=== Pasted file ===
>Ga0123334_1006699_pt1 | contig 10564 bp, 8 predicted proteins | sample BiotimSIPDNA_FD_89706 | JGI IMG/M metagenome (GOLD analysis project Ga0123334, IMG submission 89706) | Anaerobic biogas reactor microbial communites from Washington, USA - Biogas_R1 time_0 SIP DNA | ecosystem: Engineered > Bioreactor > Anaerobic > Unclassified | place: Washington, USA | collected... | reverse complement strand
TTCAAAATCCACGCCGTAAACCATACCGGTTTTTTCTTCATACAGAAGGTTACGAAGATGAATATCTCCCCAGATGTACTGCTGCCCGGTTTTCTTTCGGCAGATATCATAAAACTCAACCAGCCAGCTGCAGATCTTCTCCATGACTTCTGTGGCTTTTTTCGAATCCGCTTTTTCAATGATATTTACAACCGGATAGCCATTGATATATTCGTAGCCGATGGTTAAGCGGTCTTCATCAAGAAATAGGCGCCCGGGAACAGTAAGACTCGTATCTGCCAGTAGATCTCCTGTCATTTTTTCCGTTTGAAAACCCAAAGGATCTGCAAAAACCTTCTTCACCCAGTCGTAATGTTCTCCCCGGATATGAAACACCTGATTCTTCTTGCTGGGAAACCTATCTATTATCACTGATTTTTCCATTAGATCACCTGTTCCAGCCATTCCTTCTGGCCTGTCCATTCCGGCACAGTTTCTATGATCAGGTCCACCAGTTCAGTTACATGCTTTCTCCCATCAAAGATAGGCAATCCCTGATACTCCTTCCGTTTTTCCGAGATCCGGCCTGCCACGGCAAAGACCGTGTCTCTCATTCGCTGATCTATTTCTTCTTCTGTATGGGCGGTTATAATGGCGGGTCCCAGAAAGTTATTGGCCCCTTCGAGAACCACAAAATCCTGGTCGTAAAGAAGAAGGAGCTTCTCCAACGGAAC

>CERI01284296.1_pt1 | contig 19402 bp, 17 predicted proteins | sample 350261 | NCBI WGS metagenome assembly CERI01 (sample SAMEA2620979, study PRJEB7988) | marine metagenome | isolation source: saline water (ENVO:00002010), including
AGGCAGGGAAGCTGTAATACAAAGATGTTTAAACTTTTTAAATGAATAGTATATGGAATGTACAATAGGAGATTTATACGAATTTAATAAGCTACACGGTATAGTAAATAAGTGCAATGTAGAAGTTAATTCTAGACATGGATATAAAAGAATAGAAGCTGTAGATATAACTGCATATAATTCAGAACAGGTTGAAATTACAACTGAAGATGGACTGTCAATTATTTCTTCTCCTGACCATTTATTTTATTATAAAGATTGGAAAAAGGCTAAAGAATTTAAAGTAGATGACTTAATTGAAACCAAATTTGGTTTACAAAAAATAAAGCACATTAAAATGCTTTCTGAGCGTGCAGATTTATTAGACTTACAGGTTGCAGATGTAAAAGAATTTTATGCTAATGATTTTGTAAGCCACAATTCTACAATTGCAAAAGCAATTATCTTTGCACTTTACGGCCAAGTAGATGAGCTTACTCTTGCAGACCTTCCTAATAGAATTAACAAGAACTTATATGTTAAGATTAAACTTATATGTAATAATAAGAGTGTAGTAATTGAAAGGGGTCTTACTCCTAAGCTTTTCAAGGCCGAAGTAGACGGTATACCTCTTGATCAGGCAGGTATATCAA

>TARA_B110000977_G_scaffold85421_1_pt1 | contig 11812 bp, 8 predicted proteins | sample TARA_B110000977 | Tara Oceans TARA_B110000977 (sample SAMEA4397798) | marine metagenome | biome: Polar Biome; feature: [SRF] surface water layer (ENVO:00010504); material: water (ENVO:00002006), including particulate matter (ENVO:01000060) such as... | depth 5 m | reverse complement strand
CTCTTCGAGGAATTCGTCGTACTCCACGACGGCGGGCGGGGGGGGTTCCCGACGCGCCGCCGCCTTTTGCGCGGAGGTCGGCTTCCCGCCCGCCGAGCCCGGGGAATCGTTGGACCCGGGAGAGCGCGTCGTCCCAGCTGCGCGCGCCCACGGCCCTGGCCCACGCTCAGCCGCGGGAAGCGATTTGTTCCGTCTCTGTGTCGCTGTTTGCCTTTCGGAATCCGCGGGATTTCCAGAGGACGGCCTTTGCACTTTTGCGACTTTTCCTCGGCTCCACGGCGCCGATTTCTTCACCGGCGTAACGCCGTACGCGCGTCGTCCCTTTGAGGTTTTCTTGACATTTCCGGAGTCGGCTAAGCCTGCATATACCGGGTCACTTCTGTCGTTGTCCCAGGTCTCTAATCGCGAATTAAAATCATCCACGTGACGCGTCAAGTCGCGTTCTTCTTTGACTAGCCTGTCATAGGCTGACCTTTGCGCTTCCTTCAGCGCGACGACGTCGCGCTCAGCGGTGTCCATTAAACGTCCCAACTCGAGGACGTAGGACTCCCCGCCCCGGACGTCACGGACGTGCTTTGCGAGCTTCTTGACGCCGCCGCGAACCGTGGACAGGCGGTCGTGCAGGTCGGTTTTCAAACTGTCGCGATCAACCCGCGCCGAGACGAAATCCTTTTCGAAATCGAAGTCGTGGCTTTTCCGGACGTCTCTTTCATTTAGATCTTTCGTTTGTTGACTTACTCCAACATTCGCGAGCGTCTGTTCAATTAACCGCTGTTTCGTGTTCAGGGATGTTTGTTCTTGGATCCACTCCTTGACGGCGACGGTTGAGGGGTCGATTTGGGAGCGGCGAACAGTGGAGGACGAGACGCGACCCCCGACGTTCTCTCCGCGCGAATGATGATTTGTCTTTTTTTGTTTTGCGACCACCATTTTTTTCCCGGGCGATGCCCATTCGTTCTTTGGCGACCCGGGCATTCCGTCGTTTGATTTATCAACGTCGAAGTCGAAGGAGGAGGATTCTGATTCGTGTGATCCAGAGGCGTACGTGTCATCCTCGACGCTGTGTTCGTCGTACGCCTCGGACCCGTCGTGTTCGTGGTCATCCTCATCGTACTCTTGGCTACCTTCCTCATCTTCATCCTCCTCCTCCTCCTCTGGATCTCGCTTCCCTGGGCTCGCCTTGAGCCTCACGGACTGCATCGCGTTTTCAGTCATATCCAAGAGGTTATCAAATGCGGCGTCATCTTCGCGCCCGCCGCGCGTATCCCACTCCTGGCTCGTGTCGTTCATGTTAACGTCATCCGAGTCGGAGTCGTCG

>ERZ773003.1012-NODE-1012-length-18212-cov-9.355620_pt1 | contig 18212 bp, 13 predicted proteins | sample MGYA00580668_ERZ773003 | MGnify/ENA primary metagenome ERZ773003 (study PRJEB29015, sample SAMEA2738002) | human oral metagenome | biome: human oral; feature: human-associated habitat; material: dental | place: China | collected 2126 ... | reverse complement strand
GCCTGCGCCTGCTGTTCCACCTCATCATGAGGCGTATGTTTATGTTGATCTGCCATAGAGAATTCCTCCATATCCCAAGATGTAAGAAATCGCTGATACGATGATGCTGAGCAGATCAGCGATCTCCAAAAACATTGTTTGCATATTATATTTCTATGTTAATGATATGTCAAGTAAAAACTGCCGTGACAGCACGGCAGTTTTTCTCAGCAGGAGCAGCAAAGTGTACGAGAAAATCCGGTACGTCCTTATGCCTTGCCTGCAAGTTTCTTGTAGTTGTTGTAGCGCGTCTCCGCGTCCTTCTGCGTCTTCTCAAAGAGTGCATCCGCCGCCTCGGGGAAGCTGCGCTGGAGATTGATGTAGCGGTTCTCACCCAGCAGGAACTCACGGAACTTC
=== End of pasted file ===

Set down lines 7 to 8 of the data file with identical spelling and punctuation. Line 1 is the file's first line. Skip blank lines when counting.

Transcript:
>ERZ773003.1012-NODE-1012-length-18212-cov-9.355620_pt1 | contig 18212 bp, 13 predicted proteins | sample MGYA00580668_ERZ773003 | MGnify/ENA primary metagenome ERZ773003 (study PRJEB29015, sample SAMEA2738002) | human oral metagenome | biome: human oral; feature: human-associated habitat; material: dental | place: China | collected 2126 ... | reverse complement strand
GCCTGCGCCTGCTGTTCCACCTCATCATGAGGCGTATGTTTATGTTGATCTGCCATAGAGAATTCCTCCATATCCCAAGATGTAAGAAATCGCTGATACGATGATGCTGAGCAGATCAGCGATCTCCAAAAACATTGTTTGCATATTATATTTCTATGTTAATGATATGTCAAGTAAAAACTGCCGTGACAGCACGGCAGTTTTTCTCAGCAGGAGCAGCAAAGTGTACGAGAAAATCCGGTACGTCCTTATGCCTTGCCTGCAAGTTTCTTGTAGTTGTTGTAGCGCGTCTCCGCGTCCTTCTGCGTCTTCTCAAAGAGTGCATCCGCCGCCTCGGGGAAGCTGCGCTGGAGATTGATGTAGCGGTTCTCACCCAGCAGGAACTCACGGAACTTC